The chapter goes on to contrast the formed images that the idolaters worship to the Creator who formed all things and to whom no created thing is comparable. Idolatry isn't only foolish because it involves worshiping other things rather than God. It is foolish because there is no likeness in creation to which we can rightly compare God. Even if the image we are worshiping is meant to be an image of God Himself, Moses and Isaiah both condemn it. Even after the incarnation, when God took on human flesh in Jesus Christ, Paul makes a similar point to the idolaters of Athens in Acts 17:22-31. His argument is not merely that the gods whom the Greeks worship are not really gods. He goes further, showing the absurdity of the very idea that we could represent the God who formed all things by means of anything that a human could form.
In fact, there are instances in the Bible where people created images of the LORD meant as direct objects of veneration, and such passages always clearly denounce this as sin. Most famously, when Moses was on the mount receiving the Law, the people of Israel turned to Aaron who made them an image of a golden calf to which they were to direct their worship. Notice, however, what Aaron clearly says about which God this calf was meant to portray:
"Then all the people tore off the gold rings which were in their ears and brought them to Aaron. He took this from their hand, and fashioned it with a graving tool and made it into a molten calf; and they said, 'This is your god, O Israel, who brought you up from the land of Egypt.' Now when Aaron saw this, he built an altar before it; and Aaron made a proclamation and said, 'Tomorrow shall be a feast to the LORD,'" (Exodus 32:3-5).
The calf wasn't supposed to be some new foreign god. It was supposed to be Israel's God who brought them out of Egypt, and the feast before the calf was said to be a "feast to the LORD." It does not appear that they intended to create a new god entirely distinct from the LORD. The image of the calf was meant to be an image of God, and the veneration they directed toward the calf was supposed to be reverence for the name of the LORD. Their woefully misguided plan seems to have been to worship the one, true God through this sculpture of a calf. God did not receive such worship, however, and regarded it as a grave sin. Likewise, in the time of the Judges we are told of an episode where:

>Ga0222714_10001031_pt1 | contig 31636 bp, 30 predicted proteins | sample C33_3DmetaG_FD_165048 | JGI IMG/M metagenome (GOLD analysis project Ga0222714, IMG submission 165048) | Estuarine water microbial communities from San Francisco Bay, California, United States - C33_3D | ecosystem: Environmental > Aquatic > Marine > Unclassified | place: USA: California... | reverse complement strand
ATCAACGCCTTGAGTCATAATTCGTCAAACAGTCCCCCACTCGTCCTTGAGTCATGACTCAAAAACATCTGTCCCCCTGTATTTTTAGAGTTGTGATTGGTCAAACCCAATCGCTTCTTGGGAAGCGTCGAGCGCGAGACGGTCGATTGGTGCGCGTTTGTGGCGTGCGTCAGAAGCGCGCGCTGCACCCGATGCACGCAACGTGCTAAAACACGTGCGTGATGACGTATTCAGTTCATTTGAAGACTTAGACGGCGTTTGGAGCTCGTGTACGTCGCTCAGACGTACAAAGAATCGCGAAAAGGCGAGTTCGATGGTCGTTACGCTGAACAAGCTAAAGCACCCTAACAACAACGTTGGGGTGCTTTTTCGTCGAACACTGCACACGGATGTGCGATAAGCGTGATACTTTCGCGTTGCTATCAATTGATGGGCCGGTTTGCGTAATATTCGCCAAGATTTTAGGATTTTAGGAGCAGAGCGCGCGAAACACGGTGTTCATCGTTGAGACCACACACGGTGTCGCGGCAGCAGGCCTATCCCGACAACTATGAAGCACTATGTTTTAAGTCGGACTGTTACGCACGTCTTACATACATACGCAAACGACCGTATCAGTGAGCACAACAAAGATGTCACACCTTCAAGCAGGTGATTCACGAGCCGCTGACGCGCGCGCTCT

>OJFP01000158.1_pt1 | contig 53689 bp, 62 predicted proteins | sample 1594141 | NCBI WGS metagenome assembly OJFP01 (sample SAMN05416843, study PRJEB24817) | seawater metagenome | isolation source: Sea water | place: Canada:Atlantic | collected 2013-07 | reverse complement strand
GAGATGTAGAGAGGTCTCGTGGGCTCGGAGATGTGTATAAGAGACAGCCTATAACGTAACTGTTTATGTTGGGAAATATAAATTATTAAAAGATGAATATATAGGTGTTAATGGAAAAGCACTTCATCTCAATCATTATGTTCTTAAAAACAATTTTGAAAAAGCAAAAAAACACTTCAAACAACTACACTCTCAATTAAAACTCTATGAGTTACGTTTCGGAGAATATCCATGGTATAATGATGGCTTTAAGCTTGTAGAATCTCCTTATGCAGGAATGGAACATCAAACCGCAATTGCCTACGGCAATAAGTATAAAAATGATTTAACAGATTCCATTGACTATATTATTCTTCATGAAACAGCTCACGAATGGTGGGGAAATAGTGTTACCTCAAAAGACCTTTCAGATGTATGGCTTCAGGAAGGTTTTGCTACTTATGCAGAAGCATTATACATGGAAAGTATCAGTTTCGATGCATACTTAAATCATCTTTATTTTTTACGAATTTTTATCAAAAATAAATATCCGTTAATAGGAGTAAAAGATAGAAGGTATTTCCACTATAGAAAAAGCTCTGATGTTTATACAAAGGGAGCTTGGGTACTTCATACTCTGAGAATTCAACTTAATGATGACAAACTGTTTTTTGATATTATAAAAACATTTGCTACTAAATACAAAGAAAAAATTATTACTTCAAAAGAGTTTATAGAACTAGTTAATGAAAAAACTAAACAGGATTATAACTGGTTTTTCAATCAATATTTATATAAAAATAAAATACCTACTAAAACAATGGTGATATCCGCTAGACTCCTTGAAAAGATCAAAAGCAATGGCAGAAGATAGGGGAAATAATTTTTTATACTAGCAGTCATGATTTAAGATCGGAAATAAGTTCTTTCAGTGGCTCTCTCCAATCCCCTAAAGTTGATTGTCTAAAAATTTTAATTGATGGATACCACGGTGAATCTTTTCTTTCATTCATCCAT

"There was a man of the hill country of Ephraim whose name was Micah. He said to his mother, 'The eleven hundred pieces of silver which were taken from you, about which you uttered a curse in my hearing, behold, the silver is with me; I took it.' And his mother said, 'Blessed be my son by the LORD.' He then returned the eleven hundred pieces of silver to his mother, and his mother said, 'I wholly dedicate the silver from my hand to the LORD for my son to make a graven image and a molten image; now therefore, I will return them to you.' So when he returned the silver to his mother, his mother took two hundred pieces of silver and gave them to the silversmith who made them into a graven image and a molten image, and they were in the house of Micah. And the man Micah had a shrine and he made an ephod and household idols and consecrated one of his sons, that he might become his priest. In those days there was no king in Israel; every man did what was right in his own eyes," (Judges 17:1-6).
Notice, yet again, that the man dedicated the silver to the LORD and made the image for the purpose of worshiping the LORD. Later in the story, he even appoints a Levite priest to serve before his silver image and rejoices that the LORD will certainly be pleased with him and bless him for this. He honestly thought that this was a proper way to worship God. The text uses this as an example of the sinful ignorance of the time of the Judges. The Bible plainly and repeatedly makes it clear that God does not want His people to worship Him by bowing before and praying to images, even if their prayers to the images are meant as prayers to God alone. He is not pleased by such worship. While the tabernacle and temple certainly did contain pictures and sculptures of various kinds, the people were never instructed (nor permitted) to pray or burn incense to these images. Such works of art and statuary were not vicarious objects of worship or recipients of Israel's prayers. We are to pray to God directly, not through images of created things.